Apple Mail: Finding, Sorting, & Removing Previous Recipients

Did you know that your Mac actually keeps a couple of separate contact lists for e-mail addresses? The first one, of course, is your Address Book, where your computer stores contact information that you’ve entered deliberately. The second list is one that Apple Mail keeps without you asking it to—every time you send a message to someone, Mail stores that address for future use. So when you start typing a recipient’s name into an e-mail, Mail will check both of your contact lists for possible matches. 

This is awesome, of course, except when it’s not. So here’s how you can sort and remove out-of-date or incorrect addresses. Your less-plentiful autofill options will be your reward.

To get started and see what Apple Mail has been storing for you, choose the menu item Window > Previous Recipients

That’ll bring up a nifty (and sometimes quite long) list of everyone you’ve ever sent an e-mail to, whether you’ve created a contact card for them in Address Book or not. It’s like an archaeological dig through the layers of your past.

Hopefully your past won’t be as blurry as mine.


There are a couple of things you can do with this information. First of all, note the leftmost column in my screenshot above—if there’s an image of a card there, you’ve already stored the contact info for that person in your Address Book. So you can tell at a glance who made your friendship cut and who didn’t. Sorry, dude who bought me pizza that one time.

As in other places around Mac OS X, you can click any of the column headers to sort by that column. Click the name header to sort by last name, click the date header to sort by date, and so on. But you can also click the header for that first column to sort the folks you have as contacts from those you don’t, which makes it pretty easy to add the missing people to your Address Book.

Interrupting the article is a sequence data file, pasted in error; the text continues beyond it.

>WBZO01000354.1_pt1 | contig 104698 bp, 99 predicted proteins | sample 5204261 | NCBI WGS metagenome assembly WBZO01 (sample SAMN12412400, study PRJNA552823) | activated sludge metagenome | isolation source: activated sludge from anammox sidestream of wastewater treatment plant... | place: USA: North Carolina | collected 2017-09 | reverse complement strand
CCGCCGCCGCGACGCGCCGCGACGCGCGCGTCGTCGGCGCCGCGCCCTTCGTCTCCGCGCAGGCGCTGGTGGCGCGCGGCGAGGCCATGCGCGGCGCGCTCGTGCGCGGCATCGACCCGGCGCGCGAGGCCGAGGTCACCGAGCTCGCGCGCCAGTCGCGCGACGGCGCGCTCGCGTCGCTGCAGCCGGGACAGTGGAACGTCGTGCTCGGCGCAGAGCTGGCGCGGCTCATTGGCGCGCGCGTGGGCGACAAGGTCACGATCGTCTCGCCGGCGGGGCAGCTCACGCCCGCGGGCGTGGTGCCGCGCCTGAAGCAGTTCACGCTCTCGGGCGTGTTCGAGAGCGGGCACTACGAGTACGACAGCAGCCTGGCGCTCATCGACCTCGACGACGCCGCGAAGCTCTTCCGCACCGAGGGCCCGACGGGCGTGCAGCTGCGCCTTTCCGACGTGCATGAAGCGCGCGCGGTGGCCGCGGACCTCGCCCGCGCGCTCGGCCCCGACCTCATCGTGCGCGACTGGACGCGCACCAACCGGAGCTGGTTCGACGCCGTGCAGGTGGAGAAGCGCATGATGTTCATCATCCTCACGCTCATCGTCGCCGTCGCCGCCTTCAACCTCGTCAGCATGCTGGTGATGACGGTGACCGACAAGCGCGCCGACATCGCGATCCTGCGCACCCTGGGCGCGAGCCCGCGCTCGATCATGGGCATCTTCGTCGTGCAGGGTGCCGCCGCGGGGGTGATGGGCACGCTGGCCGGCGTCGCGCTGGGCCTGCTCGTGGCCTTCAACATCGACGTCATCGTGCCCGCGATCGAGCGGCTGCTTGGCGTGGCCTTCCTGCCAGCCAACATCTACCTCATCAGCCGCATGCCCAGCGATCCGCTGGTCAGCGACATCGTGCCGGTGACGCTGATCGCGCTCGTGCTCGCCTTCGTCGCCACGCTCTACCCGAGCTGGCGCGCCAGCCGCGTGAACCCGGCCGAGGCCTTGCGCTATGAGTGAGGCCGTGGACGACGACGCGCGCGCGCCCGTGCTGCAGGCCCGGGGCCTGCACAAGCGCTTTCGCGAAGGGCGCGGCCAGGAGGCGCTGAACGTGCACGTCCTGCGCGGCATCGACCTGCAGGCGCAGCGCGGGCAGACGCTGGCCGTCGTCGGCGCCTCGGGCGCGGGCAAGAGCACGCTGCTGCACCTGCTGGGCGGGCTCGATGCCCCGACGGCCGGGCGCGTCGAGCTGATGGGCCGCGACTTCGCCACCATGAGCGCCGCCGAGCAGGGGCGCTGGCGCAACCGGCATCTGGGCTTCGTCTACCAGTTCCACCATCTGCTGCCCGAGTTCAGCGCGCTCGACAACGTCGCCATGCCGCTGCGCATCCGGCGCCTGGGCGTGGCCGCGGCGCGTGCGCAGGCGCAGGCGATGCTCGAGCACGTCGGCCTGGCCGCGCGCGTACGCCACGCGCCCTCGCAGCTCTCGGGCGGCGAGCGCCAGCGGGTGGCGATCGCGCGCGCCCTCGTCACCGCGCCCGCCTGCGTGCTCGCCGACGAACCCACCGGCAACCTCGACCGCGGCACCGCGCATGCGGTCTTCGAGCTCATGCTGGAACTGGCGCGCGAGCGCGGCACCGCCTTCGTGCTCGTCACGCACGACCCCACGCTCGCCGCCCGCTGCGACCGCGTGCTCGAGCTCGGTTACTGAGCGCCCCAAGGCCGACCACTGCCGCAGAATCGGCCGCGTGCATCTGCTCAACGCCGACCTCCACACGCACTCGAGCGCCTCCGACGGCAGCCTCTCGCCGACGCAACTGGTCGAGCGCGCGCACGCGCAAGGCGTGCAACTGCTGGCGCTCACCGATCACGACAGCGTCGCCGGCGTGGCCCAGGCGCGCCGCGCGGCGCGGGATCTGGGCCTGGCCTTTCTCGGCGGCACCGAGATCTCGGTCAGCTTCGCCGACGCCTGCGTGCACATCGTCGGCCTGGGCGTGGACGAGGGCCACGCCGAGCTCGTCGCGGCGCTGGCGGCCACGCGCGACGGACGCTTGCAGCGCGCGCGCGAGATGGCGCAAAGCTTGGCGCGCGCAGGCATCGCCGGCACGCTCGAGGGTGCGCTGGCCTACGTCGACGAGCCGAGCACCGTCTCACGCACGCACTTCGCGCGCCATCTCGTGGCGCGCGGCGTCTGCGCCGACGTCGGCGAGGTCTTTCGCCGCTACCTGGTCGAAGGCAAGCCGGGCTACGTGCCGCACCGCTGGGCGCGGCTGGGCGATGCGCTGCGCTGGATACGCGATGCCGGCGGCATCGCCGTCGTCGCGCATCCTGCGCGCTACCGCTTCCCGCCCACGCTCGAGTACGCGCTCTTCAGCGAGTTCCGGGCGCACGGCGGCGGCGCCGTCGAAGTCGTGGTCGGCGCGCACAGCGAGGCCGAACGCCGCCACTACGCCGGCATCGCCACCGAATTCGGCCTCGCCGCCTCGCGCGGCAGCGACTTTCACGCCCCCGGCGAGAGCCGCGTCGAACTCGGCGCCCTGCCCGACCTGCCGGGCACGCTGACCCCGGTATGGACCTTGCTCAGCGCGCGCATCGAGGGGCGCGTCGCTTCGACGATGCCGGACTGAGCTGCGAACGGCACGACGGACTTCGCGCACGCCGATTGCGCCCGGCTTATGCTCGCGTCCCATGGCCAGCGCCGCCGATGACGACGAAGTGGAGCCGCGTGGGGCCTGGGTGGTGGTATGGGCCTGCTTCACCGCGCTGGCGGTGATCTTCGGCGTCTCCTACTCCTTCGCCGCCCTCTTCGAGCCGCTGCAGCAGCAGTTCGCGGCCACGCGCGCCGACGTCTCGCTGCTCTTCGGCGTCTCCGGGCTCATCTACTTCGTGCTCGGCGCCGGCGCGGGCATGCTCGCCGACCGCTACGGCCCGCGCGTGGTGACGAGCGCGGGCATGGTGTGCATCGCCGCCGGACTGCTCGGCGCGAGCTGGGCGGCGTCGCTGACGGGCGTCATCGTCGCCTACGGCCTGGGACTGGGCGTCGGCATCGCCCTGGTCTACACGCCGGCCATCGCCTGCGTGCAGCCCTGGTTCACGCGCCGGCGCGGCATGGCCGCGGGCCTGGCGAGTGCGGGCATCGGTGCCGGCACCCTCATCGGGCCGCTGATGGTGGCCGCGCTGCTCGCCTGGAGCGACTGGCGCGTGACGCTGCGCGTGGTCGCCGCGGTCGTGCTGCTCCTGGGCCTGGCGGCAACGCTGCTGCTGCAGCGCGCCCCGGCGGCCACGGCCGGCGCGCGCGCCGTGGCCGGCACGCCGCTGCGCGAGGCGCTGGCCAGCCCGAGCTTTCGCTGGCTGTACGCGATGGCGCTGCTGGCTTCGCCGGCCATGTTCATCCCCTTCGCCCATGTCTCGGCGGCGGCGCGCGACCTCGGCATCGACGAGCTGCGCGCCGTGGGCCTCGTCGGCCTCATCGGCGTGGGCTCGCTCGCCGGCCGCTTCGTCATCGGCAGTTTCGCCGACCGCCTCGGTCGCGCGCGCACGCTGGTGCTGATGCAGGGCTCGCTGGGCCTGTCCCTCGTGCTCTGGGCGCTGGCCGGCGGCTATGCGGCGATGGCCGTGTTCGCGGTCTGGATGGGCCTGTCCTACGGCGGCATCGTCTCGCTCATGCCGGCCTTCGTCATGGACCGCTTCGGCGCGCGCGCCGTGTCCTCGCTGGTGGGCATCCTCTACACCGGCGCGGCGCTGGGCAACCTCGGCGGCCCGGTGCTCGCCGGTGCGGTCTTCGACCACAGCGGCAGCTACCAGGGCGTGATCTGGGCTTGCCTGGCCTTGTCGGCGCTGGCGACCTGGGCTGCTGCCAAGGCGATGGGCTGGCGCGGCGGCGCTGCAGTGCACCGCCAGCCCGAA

If you want to go ahead and add someone new to your contacts from this list, select the person and click the Add to Address Book button. You can also click on someone and choose the Remove From List button if you no longer want that address to autofill when you’re composing a message. You don’t have to add or remove folks one by one, either—just hit Command-A to select the entire list first, or hold down Command and click on different people to select a few at a time.

Decisions, decisions.


Finally, you can remove an address right from someone’s message if you want to. Hover over an e-mail address in a message’s header to get the familiar drop-down arrow first:

Then click it to choose an option for that address.

If the person in question has an entry in your previous recipients list but isn’t in your Address Book, you can take him out right from that menu. You can alternatively choose to add him to your Address Book, create a Smart Mailbox for his messages, or start a new e-mail to that address. 

It’s simple! Elegant! Useful! Not particularly intuitive! What? I’m trying to maintain a semblance of journalistic objectivity here. Are you falling for it?